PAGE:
The fate of three formula one teams continues to hang in the balance. The health of the sport's most financially struggling outfits has been under an intense spotlight since it emerged the richest t...
The fate of three formula one teams continues to hang in the balance.
The health of the sport's most financially struggling outfits has been under an intense spotlight since it emerged the richest teams might be asked to plug gaps on the 2015 grid by running three-car operations.
Arguably the most endangered team is Caterham, whose founder Tony Fernandes suddenly pulled the plug this year, almost leading to a total collapse before July's British grand prix.
The green-coloured team is now owned by a mysterious consortium of Swiss-based Dubai investors, amid continuing rumours of serious financial problems.
But Manfredi Ravetto, the new boss, insists Caterham has money to spend.
"We are currently testing our 2015 car in Cologne, at Toyota's wind tunnel," he told F1's official website. "Obviously you cannot run your car in Cologne just because of our extremely nice attitude!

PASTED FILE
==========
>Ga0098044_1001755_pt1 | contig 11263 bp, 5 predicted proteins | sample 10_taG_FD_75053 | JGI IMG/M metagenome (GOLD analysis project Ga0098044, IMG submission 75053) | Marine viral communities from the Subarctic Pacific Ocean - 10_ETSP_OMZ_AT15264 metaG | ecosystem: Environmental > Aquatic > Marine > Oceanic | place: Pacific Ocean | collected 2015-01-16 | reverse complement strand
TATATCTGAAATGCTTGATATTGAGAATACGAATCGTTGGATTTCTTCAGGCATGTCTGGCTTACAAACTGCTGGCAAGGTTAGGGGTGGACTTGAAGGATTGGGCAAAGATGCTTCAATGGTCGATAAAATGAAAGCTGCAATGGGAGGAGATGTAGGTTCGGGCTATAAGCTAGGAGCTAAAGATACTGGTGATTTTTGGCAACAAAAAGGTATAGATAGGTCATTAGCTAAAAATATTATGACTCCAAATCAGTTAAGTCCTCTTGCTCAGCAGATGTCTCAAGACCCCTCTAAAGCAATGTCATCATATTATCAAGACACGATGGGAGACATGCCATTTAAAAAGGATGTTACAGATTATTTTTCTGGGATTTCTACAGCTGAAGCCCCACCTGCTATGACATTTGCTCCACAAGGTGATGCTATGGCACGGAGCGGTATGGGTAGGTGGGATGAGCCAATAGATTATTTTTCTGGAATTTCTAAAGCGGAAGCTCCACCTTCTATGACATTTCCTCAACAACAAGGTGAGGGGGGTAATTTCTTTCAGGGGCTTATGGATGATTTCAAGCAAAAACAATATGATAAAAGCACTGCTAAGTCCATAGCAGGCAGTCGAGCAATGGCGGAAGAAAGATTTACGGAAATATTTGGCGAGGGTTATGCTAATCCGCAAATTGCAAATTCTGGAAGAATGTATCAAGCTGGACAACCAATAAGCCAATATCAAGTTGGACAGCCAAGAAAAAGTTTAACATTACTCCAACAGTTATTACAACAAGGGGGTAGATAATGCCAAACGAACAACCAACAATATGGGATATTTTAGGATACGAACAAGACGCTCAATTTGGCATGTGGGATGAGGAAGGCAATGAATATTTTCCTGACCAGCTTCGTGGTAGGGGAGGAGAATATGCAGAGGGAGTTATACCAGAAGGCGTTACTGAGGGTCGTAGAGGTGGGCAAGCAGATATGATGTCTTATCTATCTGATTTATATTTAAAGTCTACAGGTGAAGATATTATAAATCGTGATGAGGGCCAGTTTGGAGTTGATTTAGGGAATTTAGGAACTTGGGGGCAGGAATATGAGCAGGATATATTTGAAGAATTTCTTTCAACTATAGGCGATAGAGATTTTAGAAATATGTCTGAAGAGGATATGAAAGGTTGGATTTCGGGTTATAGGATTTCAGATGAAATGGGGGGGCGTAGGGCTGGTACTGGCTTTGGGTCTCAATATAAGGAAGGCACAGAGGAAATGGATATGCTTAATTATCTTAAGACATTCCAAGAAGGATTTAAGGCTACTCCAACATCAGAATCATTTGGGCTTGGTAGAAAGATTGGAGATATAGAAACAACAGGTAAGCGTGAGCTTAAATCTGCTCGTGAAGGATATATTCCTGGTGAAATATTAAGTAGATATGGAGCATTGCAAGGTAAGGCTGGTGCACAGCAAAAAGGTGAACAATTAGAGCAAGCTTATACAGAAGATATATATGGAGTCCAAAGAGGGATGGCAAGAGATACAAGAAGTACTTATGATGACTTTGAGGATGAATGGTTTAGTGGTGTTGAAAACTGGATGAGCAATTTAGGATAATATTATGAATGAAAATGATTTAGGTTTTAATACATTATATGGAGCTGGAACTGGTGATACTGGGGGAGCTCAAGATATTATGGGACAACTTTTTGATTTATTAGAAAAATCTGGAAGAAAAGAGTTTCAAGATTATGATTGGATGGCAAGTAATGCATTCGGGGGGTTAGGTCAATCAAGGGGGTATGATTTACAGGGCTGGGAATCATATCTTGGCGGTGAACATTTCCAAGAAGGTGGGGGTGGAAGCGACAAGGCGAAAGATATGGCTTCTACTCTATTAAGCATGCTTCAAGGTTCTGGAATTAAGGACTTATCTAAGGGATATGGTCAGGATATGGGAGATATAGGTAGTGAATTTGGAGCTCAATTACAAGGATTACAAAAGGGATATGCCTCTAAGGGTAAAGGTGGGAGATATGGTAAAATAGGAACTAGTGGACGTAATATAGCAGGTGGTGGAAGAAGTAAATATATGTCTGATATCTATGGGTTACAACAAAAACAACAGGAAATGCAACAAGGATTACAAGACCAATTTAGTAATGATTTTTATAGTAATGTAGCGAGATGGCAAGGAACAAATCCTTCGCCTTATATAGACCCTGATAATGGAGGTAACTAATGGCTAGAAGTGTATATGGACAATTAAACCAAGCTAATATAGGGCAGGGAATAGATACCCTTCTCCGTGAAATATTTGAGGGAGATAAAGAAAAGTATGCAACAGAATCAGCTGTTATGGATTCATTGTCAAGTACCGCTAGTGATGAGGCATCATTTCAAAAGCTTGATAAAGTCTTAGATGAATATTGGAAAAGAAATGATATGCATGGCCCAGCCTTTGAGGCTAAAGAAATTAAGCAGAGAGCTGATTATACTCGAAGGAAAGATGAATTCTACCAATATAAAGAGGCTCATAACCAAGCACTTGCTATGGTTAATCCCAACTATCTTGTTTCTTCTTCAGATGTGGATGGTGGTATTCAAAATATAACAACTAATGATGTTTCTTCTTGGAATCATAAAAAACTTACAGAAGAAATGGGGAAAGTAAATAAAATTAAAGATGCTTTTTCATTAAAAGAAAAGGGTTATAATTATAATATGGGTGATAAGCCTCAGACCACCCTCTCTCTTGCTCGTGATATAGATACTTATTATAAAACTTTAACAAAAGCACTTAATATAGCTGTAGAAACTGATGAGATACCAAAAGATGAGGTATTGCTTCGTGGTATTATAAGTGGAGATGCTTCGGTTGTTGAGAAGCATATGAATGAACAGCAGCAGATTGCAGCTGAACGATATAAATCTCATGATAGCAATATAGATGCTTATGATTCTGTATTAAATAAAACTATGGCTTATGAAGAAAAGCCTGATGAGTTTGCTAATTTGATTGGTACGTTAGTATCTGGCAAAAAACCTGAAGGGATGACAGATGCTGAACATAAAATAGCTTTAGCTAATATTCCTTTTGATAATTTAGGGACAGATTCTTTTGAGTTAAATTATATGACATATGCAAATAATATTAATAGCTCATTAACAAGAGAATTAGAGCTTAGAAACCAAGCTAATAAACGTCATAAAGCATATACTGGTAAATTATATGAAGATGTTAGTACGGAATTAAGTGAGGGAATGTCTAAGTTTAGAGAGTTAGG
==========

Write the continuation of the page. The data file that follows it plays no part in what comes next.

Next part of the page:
"And if we do this (pay Toyota) it means that we are fully committed to being here next year," he added.
Another obviously embattled team is Caterham's fellow backmarker Marussia, but sporting boss Graeme Lowdon insists the team can also afford to keep racing.
"You don't want to give the wrong impression by glibly saying 'yes, we're fine' because it's always a challenge operating businesses in this environment," he told Sporting Life.
"(But) we have an obligation to trade correctly, and if you don't reasonably believe you can do that, you have to stop," Lowdon added.
"If we didn't think we could be here, then we wouldn't be here."
And the third current team clearly battling merely for survival is Sauber, the 21-year-old Swiss outfit whose fortunes began to fade some years ago when owner BMW pulled out.
Founder Peter Sauber and co-owner Monisha Kaltenborn are putting a brave face on the situation, but a man also with knowledge of the situation paints a more uncertain picture.
One of the men central to the oft-reported 'Russian rescue deal' is Oleg Sirotkin, whose son Sergey Sirotkin was initially believed to be a shoo-in for a race seat.
Now, the young Sirotkin's prospects are not so clear.
"In my opinion it is 50-50," Oleg Sirotkin told the Russian website f1news.ru.
"There have been a lot of problems, one of which is the unstable situation of the teams. There is no certainty they will even be at the start next season.
"For example," he revealed, "we are working closely with Sauber, but they seem to have a problem."